This is my Easter present to myself.

Answer Key for Friday's Flowers

| Sun Apr. 5, 2015 12:21 AM EDT

Wondering what all those flowers were that I posted photos of on Friday? Here's the official answer key, starting with the top row:

  1. Calla lily
  2. "Easy Does It" rose
  3. Variegated climbing rose (no tag)
  4. "Julia Child" rose
  5. White floribunda rose
  6. Nasturtium
  7. Daisy
  8. "Cecile Brunner" climbing rose

If you got them all right, congratulations! You're a master botanist

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Health Interlude

| Sun Apr. 5, 2015 12:06 AM EDT

"Flu-like symptoms" my ass.

The last couple of days have been a horror story. On Thursday afternoon, out of the blue, I started having intense lower back pain. Then it got worse. By late evening it was bad enough that I took some morphine, which had very little effect. It got worse through my sleepless night. More morphine at 2 am, then more again at 7 am on Friday morning. At that point, the pain was so excruciating that I wanted to head over to our local ER, but unfortunately Friday was the day we were scheduled to go to LA to have my Hickman port installed for the stem cell transplant. Marian, thank God, insisted on us doing the right thing: driving to LA regardless and getting help there. (On the bright side, Good Friday traffic was light.)

I was practically writhing on the floor for the hour after we got there. Eventually I was taken back to prep, and the doctor tried IV morphine. It had only a minor effect. Then he gave me several IV infusions of Dilaudid, and that did the trick. I was still in pain, but it was tolerable.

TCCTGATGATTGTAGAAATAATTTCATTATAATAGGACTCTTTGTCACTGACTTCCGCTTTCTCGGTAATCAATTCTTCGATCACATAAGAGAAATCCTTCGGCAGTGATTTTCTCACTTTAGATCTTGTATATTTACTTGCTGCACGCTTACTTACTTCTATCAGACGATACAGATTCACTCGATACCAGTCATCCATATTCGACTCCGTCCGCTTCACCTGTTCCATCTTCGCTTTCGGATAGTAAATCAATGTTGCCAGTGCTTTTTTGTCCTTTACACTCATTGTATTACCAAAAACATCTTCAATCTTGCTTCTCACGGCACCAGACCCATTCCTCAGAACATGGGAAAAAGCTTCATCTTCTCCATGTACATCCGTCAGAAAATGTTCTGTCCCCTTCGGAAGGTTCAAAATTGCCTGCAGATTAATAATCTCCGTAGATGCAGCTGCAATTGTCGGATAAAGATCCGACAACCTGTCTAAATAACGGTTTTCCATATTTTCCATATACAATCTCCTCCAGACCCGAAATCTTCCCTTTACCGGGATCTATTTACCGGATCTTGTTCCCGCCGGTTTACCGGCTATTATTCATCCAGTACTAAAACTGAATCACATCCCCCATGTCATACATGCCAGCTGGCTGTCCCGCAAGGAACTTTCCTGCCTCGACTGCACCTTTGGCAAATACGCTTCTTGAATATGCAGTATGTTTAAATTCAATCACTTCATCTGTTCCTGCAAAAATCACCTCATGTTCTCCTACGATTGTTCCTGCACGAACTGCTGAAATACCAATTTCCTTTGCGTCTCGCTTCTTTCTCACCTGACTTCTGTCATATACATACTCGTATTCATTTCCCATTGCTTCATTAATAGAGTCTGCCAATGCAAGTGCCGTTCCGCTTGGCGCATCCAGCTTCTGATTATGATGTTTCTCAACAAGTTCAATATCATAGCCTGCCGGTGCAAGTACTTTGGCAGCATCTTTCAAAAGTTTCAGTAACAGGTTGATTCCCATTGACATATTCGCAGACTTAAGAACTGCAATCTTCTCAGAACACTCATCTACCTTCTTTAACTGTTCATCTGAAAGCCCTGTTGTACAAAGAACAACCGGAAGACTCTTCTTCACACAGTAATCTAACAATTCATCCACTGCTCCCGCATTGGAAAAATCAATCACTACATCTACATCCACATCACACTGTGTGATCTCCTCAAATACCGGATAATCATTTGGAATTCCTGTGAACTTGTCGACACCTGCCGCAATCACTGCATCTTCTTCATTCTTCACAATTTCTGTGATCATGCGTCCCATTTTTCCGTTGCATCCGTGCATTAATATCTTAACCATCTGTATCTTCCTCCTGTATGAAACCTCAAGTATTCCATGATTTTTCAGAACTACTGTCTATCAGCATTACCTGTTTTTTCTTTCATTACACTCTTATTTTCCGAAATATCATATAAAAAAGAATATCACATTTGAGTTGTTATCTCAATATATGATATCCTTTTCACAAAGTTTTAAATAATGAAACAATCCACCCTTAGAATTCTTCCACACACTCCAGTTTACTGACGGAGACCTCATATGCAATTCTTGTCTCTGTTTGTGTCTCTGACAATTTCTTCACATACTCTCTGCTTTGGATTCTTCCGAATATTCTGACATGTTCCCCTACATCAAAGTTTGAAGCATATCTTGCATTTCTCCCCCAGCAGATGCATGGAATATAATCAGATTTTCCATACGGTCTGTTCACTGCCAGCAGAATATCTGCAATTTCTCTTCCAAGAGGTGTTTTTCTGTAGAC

Unfortunately, our timing was bad. The Dilaudid was wearing off just as the surgery to install the port began, and they could give me only a limited additional amount until it was over. So the surgery was a horror story too, even though the placement of the port is basically pretty painless.

Long story short, all of this might have been the result of my Neupogen injections, which make my bones work overtime. But my doctors all agreed that although back pain is a common effect of Neupogen, pain of my level was very unusual. Alternatively, all of this could have been due to a pathological fracture in my lower back. A CAT scan ruled that out, thank goodness. So we still don't know for sure what was going on. But after a very bad day and night, apparently the Dilaudid was the right painkiller, and I woke up in the hospital Saturday morning feeling surprisingly good. I would have given long odds against that Friday night.

So....very mysterious. And for me personally, a whole new definition of pain. Hopefully it won't return.

Need a silver lining? As bad as it all was, it was apparently a sign that the Neupogen is working. Routine bloodwork shows that my white cell count is high and getting higher. Hooray! That's what we're hoping for.